The hive has lots of honey - good news. But brood space is a little short. I did not see a queen when I inspected. I looked at about 1/3 of the frames on the top box. Maybe a thorough inspection to find a queen is in order in 2 weeks.

Good news - the bees were much calmer than at my last inspection. My smoke was better, so that helped, but they were definitely calmer bees. I wonder if that means they have a queen?

Saturday, July 25, 2015

queen check - someone's already laying ....

Today I checked on the queen I installed 5 days ago. Oops! I was surprised to find the frames full of larvae and capped brood. Since it takes at least 9 days to develop capped brood, it couldn't have been the new queen that I introduced who laid these eggs.

Two options, I suppose. Maybe one of the queens that the hive made (I saw many capped queen cells several weeks ago - evidentially a supercedure) mated and returned to lay. Or, maybe workers laid the eggs. I don't know which is more likely. I will open the hive the next time I can, next Wednesday morning, and see if I can see signs of worker laying, including multiple eggs per cell, eggs on the wall of cells, two or more large per cell, uneven larva patterns in cells, uneven laying pattern, high frequency of drones. At my brief observation this morning, the laying pattern looked very even and consistant. I hope it's a queen laying as it sounds difficult to remove laying workers.

Monday, July 20, 2015

the new queen is installed

I was worried about working with my bees today but ended up having fun. I just have trouble with that darned smoker. Need to learn how to get it going for more than a minute. I worked with it 15 minutes before I went down to the hive. Still, at the hive it would go for a minute then go out. But as long as I moved away from the hive, tended the smoker when it went out, the bees were good. No rushing, just keep at it, sweat dripping.

I picked up a nice new young queen from NE Bees. They gave me an attendant bee on the outside of the queen cage with her. I took both bees into my car. A 30 min ride home, and after 20 min attendant bee decided she wanted to get out of the car. I stayed calm as she buzzed all the windows. I was on the highway - what else could I do. She wasn't interested in me, but I kept my eye on her.

I think I did a good job installing the queen (I've done it wrong twice before). ....Remove plug on the candy side....stick the cage with screen side up into the comb in the center of the hive...move frames apart so the protruding cage fits...replace frame and reassemble hive. Simple, but took an hour with my smoker issues.

After I finished and sealed up the hive, of course my smoker was going good. It went for a half hour after I finished. I hated to waste it so I stayed and photographed (sweat dripping - 94F and humid) ... pictures of the smoke, of the hives, of forager bees returning to the hive greeted by attendants. Bees are amazing!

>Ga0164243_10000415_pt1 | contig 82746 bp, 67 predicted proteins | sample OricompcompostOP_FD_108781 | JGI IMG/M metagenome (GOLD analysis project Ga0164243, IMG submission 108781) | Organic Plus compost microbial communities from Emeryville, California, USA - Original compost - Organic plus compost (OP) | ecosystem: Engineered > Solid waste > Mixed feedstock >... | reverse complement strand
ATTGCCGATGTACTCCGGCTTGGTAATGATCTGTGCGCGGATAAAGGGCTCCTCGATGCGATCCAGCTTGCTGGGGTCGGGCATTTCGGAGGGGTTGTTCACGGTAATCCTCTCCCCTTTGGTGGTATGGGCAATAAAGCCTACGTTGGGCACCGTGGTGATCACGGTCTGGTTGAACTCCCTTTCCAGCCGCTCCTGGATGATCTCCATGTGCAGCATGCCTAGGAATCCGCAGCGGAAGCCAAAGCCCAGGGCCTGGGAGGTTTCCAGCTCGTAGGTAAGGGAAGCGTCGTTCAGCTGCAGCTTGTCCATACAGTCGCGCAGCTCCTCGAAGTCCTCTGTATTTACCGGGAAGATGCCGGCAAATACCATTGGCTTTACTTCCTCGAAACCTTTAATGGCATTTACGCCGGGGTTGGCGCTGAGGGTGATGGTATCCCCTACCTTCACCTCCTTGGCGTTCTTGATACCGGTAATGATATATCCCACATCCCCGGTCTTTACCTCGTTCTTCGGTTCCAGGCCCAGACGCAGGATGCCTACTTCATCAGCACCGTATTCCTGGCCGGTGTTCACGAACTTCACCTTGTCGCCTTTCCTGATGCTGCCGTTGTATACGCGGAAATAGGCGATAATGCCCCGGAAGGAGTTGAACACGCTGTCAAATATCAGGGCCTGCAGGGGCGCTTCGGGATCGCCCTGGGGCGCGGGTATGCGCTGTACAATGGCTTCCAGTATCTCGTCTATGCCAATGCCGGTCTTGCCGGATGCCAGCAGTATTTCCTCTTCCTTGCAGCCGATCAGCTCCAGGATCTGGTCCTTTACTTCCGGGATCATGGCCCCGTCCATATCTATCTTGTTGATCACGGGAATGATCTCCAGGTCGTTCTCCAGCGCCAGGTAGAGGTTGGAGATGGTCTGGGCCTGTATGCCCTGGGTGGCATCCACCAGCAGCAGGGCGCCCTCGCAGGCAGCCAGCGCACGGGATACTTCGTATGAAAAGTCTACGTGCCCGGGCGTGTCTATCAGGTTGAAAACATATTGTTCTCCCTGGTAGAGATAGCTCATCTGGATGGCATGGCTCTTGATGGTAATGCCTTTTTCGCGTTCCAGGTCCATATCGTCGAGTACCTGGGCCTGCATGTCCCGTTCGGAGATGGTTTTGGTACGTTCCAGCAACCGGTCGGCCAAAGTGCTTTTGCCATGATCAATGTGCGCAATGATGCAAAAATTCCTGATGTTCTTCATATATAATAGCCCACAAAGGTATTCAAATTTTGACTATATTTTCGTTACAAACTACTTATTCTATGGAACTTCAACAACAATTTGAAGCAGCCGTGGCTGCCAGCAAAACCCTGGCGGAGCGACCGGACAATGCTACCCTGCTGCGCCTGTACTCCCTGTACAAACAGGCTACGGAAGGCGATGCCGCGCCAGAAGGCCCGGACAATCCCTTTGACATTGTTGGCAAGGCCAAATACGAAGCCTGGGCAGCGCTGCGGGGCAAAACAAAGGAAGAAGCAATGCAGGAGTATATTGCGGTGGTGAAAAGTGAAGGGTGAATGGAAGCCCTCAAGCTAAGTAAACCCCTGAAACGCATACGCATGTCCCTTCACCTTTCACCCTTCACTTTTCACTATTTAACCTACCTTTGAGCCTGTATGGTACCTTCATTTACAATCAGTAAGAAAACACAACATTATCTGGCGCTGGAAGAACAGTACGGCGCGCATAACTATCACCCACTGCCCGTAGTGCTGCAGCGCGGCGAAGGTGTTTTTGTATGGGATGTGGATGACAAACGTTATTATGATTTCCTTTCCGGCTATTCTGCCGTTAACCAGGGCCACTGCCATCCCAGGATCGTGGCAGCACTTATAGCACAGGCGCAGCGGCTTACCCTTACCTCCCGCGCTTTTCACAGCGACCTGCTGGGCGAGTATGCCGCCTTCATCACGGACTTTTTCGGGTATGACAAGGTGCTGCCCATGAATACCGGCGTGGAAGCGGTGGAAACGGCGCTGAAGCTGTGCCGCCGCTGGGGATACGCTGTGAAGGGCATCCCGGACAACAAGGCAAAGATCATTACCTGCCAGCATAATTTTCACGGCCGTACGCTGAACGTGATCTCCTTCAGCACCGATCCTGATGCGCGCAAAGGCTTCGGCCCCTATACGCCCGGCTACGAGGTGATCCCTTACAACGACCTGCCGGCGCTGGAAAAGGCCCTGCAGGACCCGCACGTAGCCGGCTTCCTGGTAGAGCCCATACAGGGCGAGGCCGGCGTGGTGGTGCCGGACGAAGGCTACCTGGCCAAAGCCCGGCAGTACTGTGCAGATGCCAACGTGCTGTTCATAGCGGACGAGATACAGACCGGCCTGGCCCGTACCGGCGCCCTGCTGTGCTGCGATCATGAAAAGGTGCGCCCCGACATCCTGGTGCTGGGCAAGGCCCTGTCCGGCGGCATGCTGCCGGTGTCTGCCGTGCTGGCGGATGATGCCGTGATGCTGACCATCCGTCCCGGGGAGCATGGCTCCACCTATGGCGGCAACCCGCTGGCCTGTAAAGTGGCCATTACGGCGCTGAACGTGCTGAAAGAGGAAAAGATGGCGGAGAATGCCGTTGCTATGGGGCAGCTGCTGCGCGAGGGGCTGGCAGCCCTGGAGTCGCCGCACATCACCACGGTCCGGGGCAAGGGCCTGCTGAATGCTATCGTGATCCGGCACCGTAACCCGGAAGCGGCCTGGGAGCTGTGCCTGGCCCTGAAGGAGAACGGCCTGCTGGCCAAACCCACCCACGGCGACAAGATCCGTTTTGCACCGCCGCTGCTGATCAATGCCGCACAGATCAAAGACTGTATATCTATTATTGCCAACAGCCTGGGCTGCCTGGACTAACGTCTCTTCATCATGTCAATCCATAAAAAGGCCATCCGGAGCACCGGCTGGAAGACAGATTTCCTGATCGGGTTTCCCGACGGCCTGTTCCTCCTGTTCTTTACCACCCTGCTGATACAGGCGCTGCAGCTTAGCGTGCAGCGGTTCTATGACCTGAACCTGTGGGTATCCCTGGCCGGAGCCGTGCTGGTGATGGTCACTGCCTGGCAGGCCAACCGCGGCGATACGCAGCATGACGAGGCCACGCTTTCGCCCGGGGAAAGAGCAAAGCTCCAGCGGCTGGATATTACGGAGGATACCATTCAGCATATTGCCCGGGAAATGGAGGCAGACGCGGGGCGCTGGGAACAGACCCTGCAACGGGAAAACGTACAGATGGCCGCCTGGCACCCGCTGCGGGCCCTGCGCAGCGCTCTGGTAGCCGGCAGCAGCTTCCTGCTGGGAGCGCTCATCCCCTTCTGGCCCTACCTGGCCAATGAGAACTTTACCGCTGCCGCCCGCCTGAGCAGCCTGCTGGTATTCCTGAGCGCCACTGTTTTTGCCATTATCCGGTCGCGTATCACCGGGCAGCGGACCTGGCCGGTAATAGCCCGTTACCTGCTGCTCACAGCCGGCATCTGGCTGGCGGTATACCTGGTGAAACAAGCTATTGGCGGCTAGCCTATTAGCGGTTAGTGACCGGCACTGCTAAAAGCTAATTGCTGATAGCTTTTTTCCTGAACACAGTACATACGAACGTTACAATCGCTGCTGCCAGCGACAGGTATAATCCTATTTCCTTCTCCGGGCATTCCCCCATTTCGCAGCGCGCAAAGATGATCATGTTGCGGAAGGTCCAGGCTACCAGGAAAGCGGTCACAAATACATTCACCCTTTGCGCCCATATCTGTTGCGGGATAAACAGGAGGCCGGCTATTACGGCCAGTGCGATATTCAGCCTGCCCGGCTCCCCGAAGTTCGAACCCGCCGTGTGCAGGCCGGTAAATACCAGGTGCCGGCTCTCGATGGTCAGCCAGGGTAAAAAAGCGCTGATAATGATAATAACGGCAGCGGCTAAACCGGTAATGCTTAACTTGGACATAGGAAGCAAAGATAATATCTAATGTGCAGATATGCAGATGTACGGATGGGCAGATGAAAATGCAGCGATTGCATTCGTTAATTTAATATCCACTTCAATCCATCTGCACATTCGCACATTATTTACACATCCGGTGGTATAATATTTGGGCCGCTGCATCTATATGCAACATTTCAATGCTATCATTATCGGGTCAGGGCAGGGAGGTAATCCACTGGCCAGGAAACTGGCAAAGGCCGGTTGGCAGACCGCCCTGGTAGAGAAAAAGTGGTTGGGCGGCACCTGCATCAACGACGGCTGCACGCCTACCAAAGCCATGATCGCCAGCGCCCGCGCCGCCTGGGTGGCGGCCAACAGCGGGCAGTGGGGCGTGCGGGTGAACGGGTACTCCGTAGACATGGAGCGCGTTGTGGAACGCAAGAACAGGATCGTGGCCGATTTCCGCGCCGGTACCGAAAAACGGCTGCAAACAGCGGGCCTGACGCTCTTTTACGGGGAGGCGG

Here's the new queen in her cage. And then, the cage stuck in place the wax of a frame.
new queen IMG_3047queen installed IMG_3075

i've reserved a new queen

I'll drive up to Tyngsboro to New England Bees this afternoon and pick her up. In July, they have native queens bred from their survivor stock. I'll get some advice on installing her and keeping the hive healthy, too.

Sunday, July 19, 2015

no queen!

I checked my hives today. 3 weeks since I last looked inside. I didn't do a complete check because its 95F and 12 noon. I think not the best time to check. Both hives were incredibly active.

  White hive: LOTS of bees. OMG! I didn't open the boxes, just looked at the honey super. It has four nice frames on honey. I need to look up when to put on the second super.

  Green hive: These bees were really vicious. I checked 2 frames in each box. No larvea, no capped brood, several open queen cells, and LOTS of food. They are filling up the hive with honey and pollen. So, it looks like they lost the queen, tried to make a new one, but this failed. Or they swarmed and left the hive queenless. I have noticed that the number of bees I see on the running board is gradually decreasing compared to the other hive. I will call around and see where and when I can get a new queen. I assume I will need to take out a number of those frames of food so that a queen will have room to lay.

I got two half stings on my thigh. Not bad ones. But I am planning to buy a full bee suit instead of my bee jacket. I think it might be cooler than wearing thick jeans and I don't like getting stung.

Tuesday, June 30, 2015

my first bee sting

I got stung by one of my bees last Saturday. Ouch. It really hurt. It made me hurry to finish the hive inspection.

The bee stung me on my ankle through a thin sock. I tuck my pants into my socks because I once had bees trying to climb up my leg. (That was when I installed my packages on a cold rainy day this spring. The bees were all over me then, but not up to stinging - fortunately for me.)

My ankle hurt quite bad for a day, then itched really bad for two days. It didn't really swell much. I hope I don't develop an allergy. I've had a bunch of bee stings before, so I don't think I will.

From now on, I'll wear my plastic boots to protect my ankles. I don't think I'm ever going to be one of those cool bee keepers who goes bear handed and without protection.

I did know that my bees were annoyed with me before the sting. My smoke kept running out and it was taking me a very long time to inspect the whole hive. It seems there's a balance for inspections between moving slow and getting the job over with. Especially with a jam packed hive of bees.

Monday, June 29, 2015

watching the bees after a rainy day

It rained all day yesterday. My garden gauge registered just over an inch. I suppose the bees hung out in their crowded hives all day as well as the nights. And today, it was sort of cloudy and still seemed damp. I've read that a sunny day after rain is when bees will swarm, so I was watching as I worked in the garden. But they are still all at home. No swarms.

My sister is visiting and she asked me how can you stop bees from out growing a hive? I don't know. I told her that I don't think you can. If you're lucky and the bees are healthy, they grow.